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Suppose curb parking is free but all the spaces are occupied, and off-street parking is expensive but immediately available. In this case, you can cruise to find a curb space being vacated by a departing motorist, or pay for off-street parking right away. This paper presents a model of how drivers choose whether to cruise or to pay, and it predicts several results: you are more likely to cruise if curb parking is cheap, off-street parking is expensive, fuel is cheap, you want to park for a long time, you are alone in the car, and you place a low value on saving time. The model also predicts that charging the market price for curb parking—at least equal to the price of adjacent off-street parking—will eliminate cruising. Because the government sets curb parking prices, planners and elected officials strongly influence drivers’ decisions to cruise. The failure to charge market rates for curb parking congests traffic, pollutes the air, wastes fuel, and causes accidents. Between 1927 and 2001, studies of cruising in congested downtowns have found that it took between 3.5 and 14 min to find a curb space, and that between 8 and 74 percent of the traffic was cruising for parking.
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Transport Policy 13 (2006) 479–486
Cruising for parking
Donald C. Shoup
Department of Urban Planning, University of California, Los Angeles, Los Angeles, CA 90095-1656, USA
Available online 24 July 2006
Abstract
Suppose curb parking is free but all the spaces are occupied, and off-street parking is expensive but immediately available. In this case,
you can cruise to find a curb space being vacated by a departing motorist, or pay for off-street parking right away. This paper presents a
model of how drivers choose whether to cruise or to pay, and it predicts several results: you are more likely to cruise if curb parking is
cheap, off-street parking is expensive, fuel is cheap, you want to park for a long time, you are alone in the car, and you place a low value
on saving time. The model also predicts that charging the market price for curb parking—at least equal to the price of adjacent off-street
parking—will eliminate cruising. Because the government sets curb parking prices, planners and elected officials strongly influence
drivers’ decisions to cruise. The failure to charge market rates for curb parking congests traffic, pollutes the air, wastes fuel, and causes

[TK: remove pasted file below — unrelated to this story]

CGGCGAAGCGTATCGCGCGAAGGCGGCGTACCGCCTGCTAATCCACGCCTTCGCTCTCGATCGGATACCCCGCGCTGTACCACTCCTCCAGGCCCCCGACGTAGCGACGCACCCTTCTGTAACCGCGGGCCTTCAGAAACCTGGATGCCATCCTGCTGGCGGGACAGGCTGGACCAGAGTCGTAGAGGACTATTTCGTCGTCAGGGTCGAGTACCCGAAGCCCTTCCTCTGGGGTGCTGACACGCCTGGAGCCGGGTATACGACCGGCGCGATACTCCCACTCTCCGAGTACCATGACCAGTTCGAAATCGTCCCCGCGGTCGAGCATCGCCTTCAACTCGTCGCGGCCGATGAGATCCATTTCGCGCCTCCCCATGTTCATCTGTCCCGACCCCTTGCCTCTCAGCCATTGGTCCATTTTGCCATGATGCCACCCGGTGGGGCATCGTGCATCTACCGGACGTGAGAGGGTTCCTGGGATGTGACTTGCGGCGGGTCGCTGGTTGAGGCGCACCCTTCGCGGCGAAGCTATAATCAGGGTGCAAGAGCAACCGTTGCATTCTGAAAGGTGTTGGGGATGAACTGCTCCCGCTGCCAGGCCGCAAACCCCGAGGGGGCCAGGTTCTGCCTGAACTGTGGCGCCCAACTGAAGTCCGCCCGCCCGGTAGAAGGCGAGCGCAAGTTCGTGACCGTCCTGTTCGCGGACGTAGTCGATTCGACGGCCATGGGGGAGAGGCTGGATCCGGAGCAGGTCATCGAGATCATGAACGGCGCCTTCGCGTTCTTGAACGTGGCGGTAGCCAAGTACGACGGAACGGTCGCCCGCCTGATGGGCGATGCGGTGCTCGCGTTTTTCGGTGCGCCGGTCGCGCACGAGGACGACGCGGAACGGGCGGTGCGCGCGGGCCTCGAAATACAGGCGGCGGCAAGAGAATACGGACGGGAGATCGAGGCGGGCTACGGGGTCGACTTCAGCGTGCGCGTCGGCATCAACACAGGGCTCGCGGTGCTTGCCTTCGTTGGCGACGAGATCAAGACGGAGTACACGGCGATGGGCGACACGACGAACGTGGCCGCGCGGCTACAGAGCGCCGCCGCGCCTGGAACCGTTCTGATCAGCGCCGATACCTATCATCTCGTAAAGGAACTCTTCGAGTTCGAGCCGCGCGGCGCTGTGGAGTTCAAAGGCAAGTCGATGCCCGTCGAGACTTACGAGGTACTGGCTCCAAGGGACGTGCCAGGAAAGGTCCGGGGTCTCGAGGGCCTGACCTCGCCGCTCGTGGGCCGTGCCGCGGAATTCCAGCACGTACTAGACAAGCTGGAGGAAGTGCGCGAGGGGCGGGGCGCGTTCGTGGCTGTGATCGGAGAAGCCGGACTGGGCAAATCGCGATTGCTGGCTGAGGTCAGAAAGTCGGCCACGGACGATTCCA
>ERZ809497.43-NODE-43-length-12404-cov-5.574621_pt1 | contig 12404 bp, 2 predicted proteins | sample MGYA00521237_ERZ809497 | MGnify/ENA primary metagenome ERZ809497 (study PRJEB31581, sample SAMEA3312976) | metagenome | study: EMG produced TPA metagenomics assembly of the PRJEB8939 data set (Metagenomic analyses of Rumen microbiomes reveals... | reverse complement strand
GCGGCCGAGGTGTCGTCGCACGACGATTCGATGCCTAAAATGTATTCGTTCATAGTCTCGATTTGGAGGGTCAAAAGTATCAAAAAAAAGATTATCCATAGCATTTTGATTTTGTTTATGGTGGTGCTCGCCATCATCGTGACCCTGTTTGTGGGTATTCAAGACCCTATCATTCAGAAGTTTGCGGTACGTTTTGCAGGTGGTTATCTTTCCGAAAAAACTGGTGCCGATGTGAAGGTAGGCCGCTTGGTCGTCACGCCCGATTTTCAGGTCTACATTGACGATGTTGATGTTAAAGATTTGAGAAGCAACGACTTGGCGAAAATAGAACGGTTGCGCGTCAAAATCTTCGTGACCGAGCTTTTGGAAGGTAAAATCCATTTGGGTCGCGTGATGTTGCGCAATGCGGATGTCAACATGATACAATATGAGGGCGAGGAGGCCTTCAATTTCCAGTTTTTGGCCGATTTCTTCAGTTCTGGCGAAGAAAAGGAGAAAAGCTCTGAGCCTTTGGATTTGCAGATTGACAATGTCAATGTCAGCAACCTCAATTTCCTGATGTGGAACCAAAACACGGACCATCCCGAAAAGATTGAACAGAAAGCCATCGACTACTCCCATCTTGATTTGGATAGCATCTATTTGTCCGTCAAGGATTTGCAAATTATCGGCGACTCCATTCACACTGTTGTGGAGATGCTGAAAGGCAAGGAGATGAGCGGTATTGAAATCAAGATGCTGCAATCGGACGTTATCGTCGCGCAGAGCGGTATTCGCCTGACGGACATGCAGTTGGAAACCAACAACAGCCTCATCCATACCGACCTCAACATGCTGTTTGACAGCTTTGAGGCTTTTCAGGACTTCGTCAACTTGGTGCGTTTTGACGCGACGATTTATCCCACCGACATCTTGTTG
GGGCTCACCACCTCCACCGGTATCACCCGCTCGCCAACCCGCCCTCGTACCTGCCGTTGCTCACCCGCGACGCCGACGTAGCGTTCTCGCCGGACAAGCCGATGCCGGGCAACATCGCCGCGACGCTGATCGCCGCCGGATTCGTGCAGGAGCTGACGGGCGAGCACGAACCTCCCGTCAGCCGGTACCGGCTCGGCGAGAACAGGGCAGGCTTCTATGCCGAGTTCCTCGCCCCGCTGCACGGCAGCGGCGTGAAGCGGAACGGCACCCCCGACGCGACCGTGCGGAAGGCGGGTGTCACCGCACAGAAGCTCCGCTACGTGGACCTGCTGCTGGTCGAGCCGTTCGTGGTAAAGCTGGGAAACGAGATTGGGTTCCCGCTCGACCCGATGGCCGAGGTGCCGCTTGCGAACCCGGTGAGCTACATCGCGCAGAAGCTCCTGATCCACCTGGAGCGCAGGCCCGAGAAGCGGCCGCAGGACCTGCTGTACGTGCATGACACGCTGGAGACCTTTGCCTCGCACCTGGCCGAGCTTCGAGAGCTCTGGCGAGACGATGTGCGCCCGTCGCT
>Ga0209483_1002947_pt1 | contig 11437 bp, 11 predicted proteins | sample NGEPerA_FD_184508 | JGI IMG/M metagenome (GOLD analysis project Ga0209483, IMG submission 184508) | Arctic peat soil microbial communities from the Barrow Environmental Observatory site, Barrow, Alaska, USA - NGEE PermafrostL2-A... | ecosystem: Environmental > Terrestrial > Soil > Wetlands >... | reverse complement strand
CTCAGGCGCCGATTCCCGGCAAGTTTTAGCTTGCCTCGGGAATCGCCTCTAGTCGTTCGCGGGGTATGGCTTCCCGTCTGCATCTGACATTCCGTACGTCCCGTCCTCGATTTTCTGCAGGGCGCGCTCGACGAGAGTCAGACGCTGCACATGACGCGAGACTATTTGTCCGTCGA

accidents. Between 1927 and 2001, studies of cruising in congested downtowns have found that it took between 3.5 and 14 min to find a
curb space, and that between 8 and 74 percent of the traffic was cruising for parking.
r2006 Elsevier Ltd. All rights reserved.
Keywords: Parking; Pricing; Congestion
1. Introduction
My father didn’t pay for parking, my mother, my
brother, nobody. It’s like going to a prostitute. Why
should I pay when, if I apply myself, maybe I can get it
for free.
George Costanza
When a resource is communally owned, the right of
‘‘first possession’’ means that anyone who captures the
resource has the right to use it. Free curb parking is an
example of communal ownership, because drivers occupy it
on a first-come, first-served basis. If all the curb spaces are
occupied, drivers must cruise to find a space vacated by a
departing car. Cruising for parking probably began soon
after the wheel was invented.
2. Cruising in the 20th century
Cruising creates a mobile queue of cars that are waiting
for curb vacancies, but no one can see how many cars are
in the queue because the cruisers are mixed in with other
cars that are actually going somewhere. Perhaps because
cruising is invisible, most transport economists and
planners have neglected it as a source of congestion.
Nevertheless, a few researchers have attempted to estimate
the volume of cruising and the time it takes to find a curb
space. They have analyzed videotapes of traffic flows,
interviewed drivers who park at the curb, and have
themselves cruised. Table 1 shows the results of every
study of cruising I have been able to find. Between 8 and 74
percent of the traffic was cruising for parking, and the
average time to find a curb space ranged between 3.5 and
14 min. The wide variance in the estimates of cruising
surely reflects reality. On most streets most of the time,
none of the traffic is cruising, but on some streets some of
the time, most of the traffic may be cruising.
Are these studies dating back to 1927 only of historical
interest? The data were probably not very accurate when
they were collected, and the results depend on the time and
place where they were collected. The data are selective
because researchers study cruising only where they expect
to find it. Conditions have also changed since many of the
observations were made. Nevertheless, cruising itself has
not changed, and the studies at least show that searching
for curb parking has wasted time and fuel for many
ARTICLE IN PRESS
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0967-070X/$ - see front matter r2006 Elsevier Ltd. All rights reserved.